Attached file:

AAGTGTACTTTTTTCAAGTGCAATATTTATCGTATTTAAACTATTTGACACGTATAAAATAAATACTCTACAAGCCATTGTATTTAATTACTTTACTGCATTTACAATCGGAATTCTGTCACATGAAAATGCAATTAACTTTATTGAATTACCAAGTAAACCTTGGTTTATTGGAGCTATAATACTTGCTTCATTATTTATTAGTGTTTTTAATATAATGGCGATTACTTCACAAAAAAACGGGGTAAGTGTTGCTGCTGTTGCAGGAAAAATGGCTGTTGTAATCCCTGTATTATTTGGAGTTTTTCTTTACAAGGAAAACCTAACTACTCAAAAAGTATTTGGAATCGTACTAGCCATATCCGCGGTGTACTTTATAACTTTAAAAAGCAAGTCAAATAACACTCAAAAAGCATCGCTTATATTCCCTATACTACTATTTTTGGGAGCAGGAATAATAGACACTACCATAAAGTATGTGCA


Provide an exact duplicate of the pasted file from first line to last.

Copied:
AAGTGTACTTTTTTCAAGTGCAATATTTATCGTATTTAAACTATTTGACACGTATAAAATAAATACTCTACAAGCCATTGTATTTAATTACTTTACTGCATTTACAATCGGAATTCTGTCACATGAAAATGCAATTAACTTTATTGAATTACCAAGTAAACCTTGGTTTATTGGAGCTATAATACTTGCTTCATTATTTATTAGTGTTTTTAATATAATGGCGATTACTTCACAAAAAAACGGGGTAAGTGTTGCTGCTGTTGCAGGAAAAATGGCTGTTGTAATCCCTGTATTATTTGGAGTTTTTCTTTACAAGGAAAACCTAACTACTCAAAAAGTATTTGGAATCGTACTAGCCATATCCGCGGTGTACTTTATAACTTTAAAAAGCAAGTCAAATAACACTCAAAAAGCATCGCTTATATTCCCTATACTACTATTTTTGGGAGCAGGAATAATAGACACTACCATAAAGTATGTGCA